Out of the two novellas and two short stories here, I’d already read three in previous incarnations, when they were available free on the author’s website. Now they can only be found in this anthology, with the proceeds going to World Literacy of Canada.

“Ascension” is a fine short, focusing on Jeremy Danvers’s birth. The racist, unlikable Malcolm Danvers manages to attract a quiet Japanese lass, but she has a definite plan to keep the resulting baby from his father.

Review by Tez Miller

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Flames

Snarl: A Werewolf Novel Available Now At DriveThruComics!

Posted on February 12, 2009 by

Chev Worke thought he had found a path to easy money. It was quite simple, really: sacrifice Christmas with his family and drive his truck across the country on an overnight run for his employer. Done. Case closed. He just didn’t count on things going wrong and getting stranded on State Highway 59 with no […]

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TezMillerOz

City of Ashes Fiction Review

Posted on February 2, 2009 by

Demons are more personal when one’s father is summoning them, in Cassandra Clare’s second Mortal Instruments novel, City of Ashes.

Shadowhunters (Nephilim) can defeat antags by carving runes on their skin and surroundings, and by using various blades and whatnot. But Clary Fray’s and Jace Wayland’s father Valentine has stolen a Mortal Instrument or two, using them to summon demons. Why? I’m not sure. Will the teens hunt down their dad and destroy him? There’s definite hunting, but we’ll have to wait for the final installment in the trilogy, City of Glass, for closure.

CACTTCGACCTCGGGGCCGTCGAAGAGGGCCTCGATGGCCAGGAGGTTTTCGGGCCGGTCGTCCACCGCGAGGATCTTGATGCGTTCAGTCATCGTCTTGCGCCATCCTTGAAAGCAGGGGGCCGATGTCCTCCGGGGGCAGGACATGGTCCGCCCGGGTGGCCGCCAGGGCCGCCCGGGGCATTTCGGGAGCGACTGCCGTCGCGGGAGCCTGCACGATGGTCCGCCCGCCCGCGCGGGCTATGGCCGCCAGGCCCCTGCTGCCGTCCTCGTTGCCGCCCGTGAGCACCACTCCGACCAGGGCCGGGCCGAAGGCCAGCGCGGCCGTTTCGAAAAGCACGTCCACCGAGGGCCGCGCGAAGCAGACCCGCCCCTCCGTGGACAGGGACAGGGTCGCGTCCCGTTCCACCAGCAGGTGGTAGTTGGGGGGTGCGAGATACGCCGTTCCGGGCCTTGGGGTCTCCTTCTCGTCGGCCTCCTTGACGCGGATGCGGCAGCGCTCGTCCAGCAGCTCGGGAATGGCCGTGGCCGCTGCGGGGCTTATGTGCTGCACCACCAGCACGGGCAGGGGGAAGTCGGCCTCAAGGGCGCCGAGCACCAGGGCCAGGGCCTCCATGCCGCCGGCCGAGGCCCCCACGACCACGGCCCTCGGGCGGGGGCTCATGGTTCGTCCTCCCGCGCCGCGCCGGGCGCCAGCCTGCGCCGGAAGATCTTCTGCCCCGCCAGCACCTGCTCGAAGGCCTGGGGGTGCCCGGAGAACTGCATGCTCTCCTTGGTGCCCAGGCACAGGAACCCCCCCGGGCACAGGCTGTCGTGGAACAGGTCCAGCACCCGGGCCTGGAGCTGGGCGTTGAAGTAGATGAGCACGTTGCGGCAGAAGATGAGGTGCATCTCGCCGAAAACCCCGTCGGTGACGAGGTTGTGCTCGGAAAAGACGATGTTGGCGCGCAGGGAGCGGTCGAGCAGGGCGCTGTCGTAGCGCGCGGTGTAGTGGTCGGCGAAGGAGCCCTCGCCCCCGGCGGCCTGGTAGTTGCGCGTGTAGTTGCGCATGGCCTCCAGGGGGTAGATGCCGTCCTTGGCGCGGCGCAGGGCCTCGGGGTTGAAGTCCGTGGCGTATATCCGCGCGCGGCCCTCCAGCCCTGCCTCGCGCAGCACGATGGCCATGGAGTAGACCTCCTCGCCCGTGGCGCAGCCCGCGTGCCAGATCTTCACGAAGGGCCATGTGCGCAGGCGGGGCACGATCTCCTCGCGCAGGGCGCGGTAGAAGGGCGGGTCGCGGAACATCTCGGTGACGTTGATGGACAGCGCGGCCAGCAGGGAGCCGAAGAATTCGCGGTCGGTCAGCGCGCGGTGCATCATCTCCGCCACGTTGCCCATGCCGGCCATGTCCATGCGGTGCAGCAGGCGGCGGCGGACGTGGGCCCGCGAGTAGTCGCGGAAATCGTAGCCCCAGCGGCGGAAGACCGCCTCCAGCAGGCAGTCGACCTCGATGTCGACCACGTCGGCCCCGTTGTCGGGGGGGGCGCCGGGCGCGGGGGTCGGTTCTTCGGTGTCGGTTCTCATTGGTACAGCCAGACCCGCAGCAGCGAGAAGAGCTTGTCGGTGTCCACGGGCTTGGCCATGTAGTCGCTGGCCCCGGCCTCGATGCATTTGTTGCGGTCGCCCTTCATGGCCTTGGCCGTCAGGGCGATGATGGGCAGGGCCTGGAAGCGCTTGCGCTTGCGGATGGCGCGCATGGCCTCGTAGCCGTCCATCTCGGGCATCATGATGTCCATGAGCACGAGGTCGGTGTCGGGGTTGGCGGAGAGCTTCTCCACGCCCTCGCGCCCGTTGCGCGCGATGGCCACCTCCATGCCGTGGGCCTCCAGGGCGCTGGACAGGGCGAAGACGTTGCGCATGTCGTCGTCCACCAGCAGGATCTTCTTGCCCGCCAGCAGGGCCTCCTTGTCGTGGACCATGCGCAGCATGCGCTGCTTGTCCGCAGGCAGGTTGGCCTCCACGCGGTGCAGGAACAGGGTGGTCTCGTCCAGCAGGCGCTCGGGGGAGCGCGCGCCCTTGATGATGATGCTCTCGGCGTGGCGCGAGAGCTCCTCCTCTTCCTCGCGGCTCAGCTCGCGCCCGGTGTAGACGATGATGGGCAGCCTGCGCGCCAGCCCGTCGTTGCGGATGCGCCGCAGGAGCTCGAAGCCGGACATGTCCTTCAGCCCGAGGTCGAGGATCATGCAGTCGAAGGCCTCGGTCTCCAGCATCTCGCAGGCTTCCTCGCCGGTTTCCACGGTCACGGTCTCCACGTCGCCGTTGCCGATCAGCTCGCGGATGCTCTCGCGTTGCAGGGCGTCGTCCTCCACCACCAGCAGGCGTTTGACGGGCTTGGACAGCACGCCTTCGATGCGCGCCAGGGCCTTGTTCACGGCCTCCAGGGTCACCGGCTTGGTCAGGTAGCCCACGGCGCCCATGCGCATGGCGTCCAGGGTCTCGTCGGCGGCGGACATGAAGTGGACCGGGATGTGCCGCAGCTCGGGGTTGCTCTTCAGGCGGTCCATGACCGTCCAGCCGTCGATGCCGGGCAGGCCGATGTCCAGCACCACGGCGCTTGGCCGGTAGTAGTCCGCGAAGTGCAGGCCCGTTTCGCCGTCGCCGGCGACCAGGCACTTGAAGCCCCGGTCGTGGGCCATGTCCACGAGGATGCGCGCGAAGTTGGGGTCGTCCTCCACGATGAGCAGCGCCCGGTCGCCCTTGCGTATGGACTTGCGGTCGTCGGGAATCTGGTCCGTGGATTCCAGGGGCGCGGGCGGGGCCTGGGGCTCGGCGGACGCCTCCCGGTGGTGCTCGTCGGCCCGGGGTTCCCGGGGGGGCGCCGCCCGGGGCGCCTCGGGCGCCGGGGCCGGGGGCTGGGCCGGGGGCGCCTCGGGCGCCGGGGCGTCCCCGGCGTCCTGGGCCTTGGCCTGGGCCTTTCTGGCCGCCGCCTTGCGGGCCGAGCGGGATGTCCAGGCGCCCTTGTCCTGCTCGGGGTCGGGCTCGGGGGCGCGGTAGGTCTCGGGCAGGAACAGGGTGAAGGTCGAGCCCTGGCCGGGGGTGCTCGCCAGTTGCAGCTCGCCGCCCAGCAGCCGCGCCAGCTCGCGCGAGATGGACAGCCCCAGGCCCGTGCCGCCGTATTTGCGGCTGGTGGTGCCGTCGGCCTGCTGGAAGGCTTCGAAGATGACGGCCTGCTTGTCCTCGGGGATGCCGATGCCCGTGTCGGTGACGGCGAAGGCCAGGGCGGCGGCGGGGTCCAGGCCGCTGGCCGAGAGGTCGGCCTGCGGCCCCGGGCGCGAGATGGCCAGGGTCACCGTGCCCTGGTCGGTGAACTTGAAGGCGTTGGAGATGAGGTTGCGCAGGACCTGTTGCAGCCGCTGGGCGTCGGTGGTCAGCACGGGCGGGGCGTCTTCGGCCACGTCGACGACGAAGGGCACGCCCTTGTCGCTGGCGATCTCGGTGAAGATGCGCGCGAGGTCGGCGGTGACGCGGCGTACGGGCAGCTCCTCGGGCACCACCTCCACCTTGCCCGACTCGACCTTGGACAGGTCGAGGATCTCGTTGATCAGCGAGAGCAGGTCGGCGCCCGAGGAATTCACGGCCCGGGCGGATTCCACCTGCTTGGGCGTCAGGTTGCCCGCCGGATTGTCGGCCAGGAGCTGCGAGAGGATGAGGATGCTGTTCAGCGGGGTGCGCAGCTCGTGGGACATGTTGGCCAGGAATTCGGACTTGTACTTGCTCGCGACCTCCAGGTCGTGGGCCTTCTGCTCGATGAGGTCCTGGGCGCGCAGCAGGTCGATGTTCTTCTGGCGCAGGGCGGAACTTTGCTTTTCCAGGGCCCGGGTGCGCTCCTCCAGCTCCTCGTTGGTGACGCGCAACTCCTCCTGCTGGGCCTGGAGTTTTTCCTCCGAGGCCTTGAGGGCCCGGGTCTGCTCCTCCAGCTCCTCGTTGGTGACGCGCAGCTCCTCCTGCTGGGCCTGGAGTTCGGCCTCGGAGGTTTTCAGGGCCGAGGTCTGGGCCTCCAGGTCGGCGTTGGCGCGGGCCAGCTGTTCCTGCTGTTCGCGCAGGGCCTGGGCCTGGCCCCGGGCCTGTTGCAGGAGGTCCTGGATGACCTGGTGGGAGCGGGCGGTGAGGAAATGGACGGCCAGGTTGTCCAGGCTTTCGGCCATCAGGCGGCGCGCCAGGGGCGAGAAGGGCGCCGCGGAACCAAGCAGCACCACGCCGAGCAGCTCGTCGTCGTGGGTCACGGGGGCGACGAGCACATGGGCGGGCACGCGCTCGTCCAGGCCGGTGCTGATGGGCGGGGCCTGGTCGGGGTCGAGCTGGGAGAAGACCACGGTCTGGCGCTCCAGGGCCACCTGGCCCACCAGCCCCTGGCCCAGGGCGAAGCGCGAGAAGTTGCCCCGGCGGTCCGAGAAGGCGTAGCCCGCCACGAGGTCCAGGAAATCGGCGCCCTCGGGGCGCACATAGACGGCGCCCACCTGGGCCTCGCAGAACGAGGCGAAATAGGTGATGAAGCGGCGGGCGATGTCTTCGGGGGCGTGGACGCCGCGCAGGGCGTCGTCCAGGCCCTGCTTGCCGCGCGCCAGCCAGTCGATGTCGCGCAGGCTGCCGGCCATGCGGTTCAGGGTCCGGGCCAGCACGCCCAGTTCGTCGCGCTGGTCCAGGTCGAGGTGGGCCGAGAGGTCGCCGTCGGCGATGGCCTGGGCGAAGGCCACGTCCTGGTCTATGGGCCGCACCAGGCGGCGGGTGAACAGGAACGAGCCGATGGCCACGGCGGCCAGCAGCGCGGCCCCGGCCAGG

Review by Tez Miller

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TezMillerOz

Undead on Arrival Fiction Review

Posted on January 7, 2009 by

There’s a war brewing between Shadow Wolves and Werewolves in L. A. Banks’ Undead on Arrival.

Genetics, the military and the paranormal all feature in this third instalment of the Crimson Moon series. Newcomers will easily get lost trying to figure out the differences between clans and packs, Shadow Wolves and Werewolves, and who’s related to whom. In addition, some characters have different names for their different forms (human and wolf), and others are simply referred to as “Hunter’s mother” or “Shogun’s mother”. And since relations are a big issue here, this is rather confusing.

Review by Tez Miller

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Matt-M-McElroy

Matt’s Horror Book Gift Ideas for 2008

Posted on December 17, 2008 by